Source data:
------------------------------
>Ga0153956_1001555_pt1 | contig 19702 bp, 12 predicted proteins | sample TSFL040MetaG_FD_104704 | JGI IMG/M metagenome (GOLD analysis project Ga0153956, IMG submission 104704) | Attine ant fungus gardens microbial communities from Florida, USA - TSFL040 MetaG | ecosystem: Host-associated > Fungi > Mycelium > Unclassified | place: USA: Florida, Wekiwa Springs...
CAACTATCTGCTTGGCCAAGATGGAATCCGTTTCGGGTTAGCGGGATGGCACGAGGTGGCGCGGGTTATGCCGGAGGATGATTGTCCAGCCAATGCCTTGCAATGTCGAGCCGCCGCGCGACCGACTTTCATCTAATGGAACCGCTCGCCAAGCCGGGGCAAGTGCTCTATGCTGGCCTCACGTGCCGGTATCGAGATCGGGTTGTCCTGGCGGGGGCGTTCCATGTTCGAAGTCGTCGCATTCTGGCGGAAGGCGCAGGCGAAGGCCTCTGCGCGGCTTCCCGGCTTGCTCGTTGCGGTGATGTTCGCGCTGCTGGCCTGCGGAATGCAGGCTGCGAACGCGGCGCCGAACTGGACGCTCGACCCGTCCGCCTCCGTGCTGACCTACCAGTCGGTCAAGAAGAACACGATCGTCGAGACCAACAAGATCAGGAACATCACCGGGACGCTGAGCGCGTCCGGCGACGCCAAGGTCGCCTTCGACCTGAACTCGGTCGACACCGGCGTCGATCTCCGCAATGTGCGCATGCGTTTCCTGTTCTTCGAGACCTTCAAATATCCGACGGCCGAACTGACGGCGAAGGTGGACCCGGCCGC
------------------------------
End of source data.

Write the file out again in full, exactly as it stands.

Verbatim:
>Ga0153956_1001555_pt1 | contig 19702 bp, 12 predicted proteins | sample TSFL040MetaG_FD_104704 | JGI IMG/M metagenome (GOLD analysis project Ga0153956, IMG submission 104704) | Attine ant fungus gardens microbial communities from Florida, USA - TSFL040 MetaG | ecosystem: Host-associated > Fungi > Mycelium > Unclassified | place: USA: Florida, Wekiwa Springs...
CAACTATCTGCTTGGCCAAGATGGAATCCGTTTCGGGTTAGCGGGATGGCACGAGGTGGCGCGGGTTATGCCGGAGGATGATTGTCCAGCCAATGCCTTGCAATGTCGAGCCGCCGCGCGACCGACTTTCATCTAATGGAACCGCTCGCCAAGCCGGGGCAAGTGCTCTATGCTGGCCTCACGTGCCGGTATCGAGATCGGGTTGTCCTGGCGGGGGCGTTCCATGTTCGAAGTCGTCGCATTCTGGCGGAAGGCGCAGGCGAAGGCCTCTGCGCGGCTTCCCGGCTTGCTCGTTGCGGTGATGTTCGCGCTGCTGGCCTGCGGAATGCAGGCTGCGAACGCGGCGCCGAACTGGACGCTCGACCCGTCCGCCTCCGTGCTGACCTACCAGTCGGTCAAGAAGAACACGATCGTCGAGACCAACAAGATCAGGAACATCACCGGGACGCTGAGCGCGTCCGGCGACGCCAAGGTCGCCTTCGACCTGAACTCGGTCGACACCGGCGTCGATCTCCGCAATGTGCGCATGCGTTTCCTGTTCTTCGAGACCTTCAAATATCCGACGGCCGAACTGACGGCGAAGGTGGACCCGGCCGC